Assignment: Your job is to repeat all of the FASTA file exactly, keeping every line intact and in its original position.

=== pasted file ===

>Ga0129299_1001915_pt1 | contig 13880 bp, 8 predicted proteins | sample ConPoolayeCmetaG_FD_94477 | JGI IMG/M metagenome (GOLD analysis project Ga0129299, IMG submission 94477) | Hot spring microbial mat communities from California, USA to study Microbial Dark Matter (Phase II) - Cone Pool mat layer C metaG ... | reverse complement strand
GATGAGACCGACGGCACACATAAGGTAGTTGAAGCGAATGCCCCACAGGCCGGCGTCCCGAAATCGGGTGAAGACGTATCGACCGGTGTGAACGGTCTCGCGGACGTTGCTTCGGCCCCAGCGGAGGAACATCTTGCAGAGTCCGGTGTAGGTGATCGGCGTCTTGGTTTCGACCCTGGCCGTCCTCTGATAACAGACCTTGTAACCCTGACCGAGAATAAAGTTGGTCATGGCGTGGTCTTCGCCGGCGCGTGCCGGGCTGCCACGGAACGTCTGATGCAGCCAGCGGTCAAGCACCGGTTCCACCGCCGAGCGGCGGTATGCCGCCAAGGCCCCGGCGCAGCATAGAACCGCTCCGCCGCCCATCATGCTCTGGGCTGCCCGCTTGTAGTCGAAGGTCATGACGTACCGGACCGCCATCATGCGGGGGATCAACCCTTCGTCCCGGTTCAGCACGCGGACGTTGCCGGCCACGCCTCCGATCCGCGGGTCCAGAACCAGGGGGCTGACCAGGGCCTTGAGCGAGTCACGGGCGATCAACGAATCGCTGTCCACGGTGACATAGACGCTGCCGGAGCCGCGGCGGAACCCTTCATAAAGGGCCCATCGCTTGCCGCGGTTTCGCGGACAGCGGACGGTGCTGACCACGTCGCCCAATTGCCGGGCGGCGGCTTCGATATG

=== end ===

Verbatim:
>Ga0129299_1001915_pt1 | contig 13880 bp, 8 predicted proteins | sample ConPoolayeCmetaG_FD_94477 | JGI IMG/M metagenome (GOLD analysis project Ga0129299, IMG submission 94477) | Hot spring microbial mat communities from California, USA to study Microbial Dark Matter (Phase II) - Cone Pool mat layer C metaG ... | reverse complement strand
GATGAGACCGACGGCACACATAAGGTAGTTGAAGCGAATGCCCCACAGGCCGGCGTCCCGAAATCGGGTGAAGACGTATCGACCGGTGTGAACGGTCTCGCGGACGTTGCTTCGGCCCCAGCGGAGGAACATCTTGCAGAGTCCGGTGTAGGTGATCGGCGTCTTGGTTTCGACCCTGGCCGTCCTCTGATAACAGACCTTGTAACCCTGACCGAGAATAAAGTTGGTCATGGCGTGGTCTTCGCCGGCGCGTGCCGGGCTGCCACGGAACGTCTGATGCAGCCAGCGGTCAAGCACCGGTTCCACCGCCGAGCGGCGGTATGCCGCCAAGGCCCCGGCGCAGCATAGAACCGCTCCGCCGCCCATCATGCTCTGGGCTGCCCGCTTGTAGTCGAAGGTCATGACGTACCGGACCGCCATCATGCGGGGGATCAACCCTTCGTCCCGGTTCAGCACGCGGACGTTGCCGGCCACGCCTCCGATCCGCGGGTCCAGAACCAGGGGGCTGACCAGGGCCTTGAGCGAGTCACGGGCGATCAACGAATCGCTGTCCACGGTGACATAGACGCTGCCGGAGCCGCGGCGGAACCCTTCATAAAGGGCCCATCGCTTGCCGCGGTTTCGCGGACAGCGGACGGTGCTGACCACGTCGCCCAATTGCCGGGCGGCGGCTTCGATATG